Design Questions:
With AR we run this risk of registration errors. Is AR the best route?
  • We don’t want to alienate players just because the find the system unresponsive.
  • How much registration error is acceptable?
If there were perfect registration but no occlusion/destruction of real world objects would this be as fun/innovative/?
What does haptics afford the user? (Slingshot)
  • Is it necessary for understanding the interaction or just cool?
  • Would having to buy an additional prop deter users?
  • How can we make it fun without the prop?
On a side note, if you every need ideas for project names this website proved to be helpful for ours :D

Kinect for Product Development

Often times in the product development cycle you end up at the foam core mockup stage:


It is kinda bland and drab but at least you have a tangible product.  What if we took this stage to the next level and gave designers the ability to put new skins on their creations with the click of a button?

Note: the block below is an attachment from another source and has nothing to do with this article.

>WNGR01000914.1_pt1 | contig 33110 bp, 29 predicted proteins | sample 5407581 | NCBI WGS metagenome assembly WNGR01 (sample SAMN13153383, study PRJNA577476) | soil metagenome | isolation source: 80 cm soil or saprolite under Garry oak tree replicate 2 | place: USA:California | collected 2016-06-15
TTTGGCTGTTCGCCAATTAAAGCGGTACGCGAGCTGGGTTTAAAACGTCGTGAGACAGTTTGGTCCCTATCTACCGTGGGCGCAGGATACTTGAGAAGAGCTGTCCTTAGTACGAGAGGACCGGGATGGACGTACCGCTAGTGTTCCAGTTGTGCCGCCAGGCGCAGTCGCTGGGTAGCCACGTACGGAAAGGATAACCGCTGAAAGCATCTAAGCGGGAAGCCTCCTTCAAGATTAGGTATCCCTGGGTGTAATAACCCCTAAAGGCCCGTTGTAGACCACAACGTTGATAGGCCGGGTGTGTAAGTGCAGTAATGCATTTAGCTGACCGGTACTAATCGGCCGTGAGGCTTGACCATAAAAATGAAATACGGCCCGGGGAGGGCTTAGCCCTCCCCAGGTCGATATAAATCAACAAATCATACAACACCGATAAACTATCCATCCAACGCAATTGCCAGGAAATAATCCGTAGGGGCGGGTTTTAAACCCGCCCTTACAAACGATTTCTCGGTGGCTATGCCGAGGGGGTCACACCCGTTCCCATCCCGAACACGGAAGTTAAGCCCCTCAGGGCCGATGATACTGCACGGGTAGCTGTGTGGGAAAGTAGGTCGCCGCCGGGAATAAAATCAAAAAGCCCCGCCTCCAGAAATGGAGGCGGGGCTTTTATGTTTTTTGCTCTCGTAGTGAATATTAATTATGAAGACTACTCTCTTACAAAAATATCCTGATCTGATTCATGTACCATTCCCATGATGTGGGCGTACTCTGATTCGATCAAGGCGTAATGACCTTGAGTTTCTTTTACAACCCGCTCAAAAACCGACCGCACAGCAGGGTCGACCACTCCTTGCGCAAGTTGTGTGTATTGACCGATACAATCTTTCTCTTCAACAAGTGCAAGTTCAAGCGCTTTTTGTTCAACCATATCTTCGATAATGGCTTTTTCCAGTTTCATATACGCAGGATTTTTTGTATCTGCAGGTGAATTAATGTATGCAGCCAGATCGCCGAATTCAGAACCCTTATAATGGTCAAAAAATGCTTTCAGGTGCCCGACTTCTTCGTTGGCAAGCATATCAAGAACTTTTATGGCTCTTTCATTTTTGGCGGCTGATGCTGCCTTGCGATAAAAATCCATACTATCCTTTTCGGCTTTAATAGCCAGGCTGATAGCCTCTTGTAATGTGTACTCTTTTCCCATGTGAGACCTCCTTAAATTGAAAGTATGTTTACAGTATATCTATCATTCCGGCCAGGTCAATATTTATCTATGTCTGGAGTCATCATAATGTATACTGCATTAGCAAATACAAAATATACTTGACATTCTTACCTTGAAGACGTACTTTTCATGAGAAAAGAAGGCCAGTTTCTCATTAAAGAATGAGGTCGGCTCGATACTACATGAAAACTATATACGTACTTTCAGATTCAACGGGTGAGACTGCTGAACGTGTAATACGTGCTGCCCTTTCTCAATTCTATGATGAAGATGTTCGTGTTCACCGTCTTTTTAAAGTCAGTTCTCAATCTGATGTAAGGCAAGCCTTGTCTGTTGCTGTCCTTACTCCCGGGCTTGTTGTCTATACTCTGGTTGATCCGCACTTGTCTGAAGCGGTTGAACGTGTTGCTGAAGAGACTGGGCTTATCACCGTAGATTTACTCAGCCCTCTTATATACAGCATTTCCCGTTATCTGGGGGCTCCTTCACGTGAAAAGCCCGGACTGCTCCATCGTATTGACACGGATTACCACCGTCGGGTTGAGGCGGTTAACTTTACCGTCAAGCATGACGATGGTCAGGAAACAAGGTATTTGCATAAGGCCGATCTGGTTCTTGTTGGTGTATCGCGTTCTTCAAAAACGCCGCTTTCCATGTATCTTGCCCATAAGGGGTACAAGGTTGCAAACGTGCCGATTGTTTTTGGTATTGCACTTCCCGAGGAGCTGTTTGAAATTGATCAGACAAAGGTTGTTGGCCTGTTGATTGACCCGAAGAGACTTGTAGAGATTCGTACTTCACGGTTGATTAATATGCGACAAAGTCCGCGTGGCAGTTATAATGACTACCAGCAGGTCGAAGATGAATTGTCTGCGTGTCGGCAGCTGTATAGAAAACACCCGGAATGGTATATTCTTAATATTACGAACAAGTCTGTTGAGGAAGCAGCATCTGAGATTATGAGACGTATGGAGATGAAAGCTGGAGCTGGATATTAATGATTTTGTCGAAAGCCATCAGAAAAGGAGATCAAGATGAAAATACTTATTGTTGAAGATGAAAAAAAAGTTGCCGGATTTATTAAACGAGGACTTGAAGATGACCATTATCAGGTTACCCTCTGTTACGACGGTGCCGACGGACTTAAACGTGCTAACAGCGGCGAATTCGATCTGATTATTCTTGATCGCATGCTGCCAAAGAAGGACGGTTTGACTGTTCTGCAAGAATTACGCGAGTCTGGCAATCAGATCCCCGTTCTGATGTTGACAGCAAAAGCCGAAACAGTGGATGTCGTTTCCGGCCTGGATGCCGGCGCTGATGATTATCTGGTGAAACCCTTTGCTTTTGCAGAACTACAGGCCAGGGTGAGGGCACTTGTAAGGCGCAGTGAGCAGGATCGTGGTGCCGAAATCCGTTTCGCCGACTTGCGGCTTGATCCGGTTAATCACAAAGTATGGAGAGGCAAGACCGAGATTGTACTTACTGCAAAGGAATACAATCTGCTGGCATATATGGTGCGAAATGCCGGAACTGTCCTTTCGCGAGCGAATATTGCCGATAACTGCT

Using the kinect, we can correct projected images for any 3D geometry.  The basic idea is shown with these cubes.

The great thing about this technology is that it is almost here:


As seen in this paper, the Kinect can account for the distortion of the cube and project and image of the users choosing.  If we apply this technology to the product development stage we can have an unlimited number of “skinned” tangible prototypes. It is mearly putting the peices together in a more mobile formfactor.  Kinect for iPad anyone?

Kinect Magic for a New Move-in Experience

When moving into a new place one of things that is hardest to do is to visualize all of your stuff into the new space.  Will everything fit?  Will you be able to move well?

This practical everyday problem motivated us to think of ways in which we could use 3DUI techniques to visualize and manipulate furniture on the fly when looking for a house / apartment.  Running with this concept we thought of use case scenarios to begin informing our design.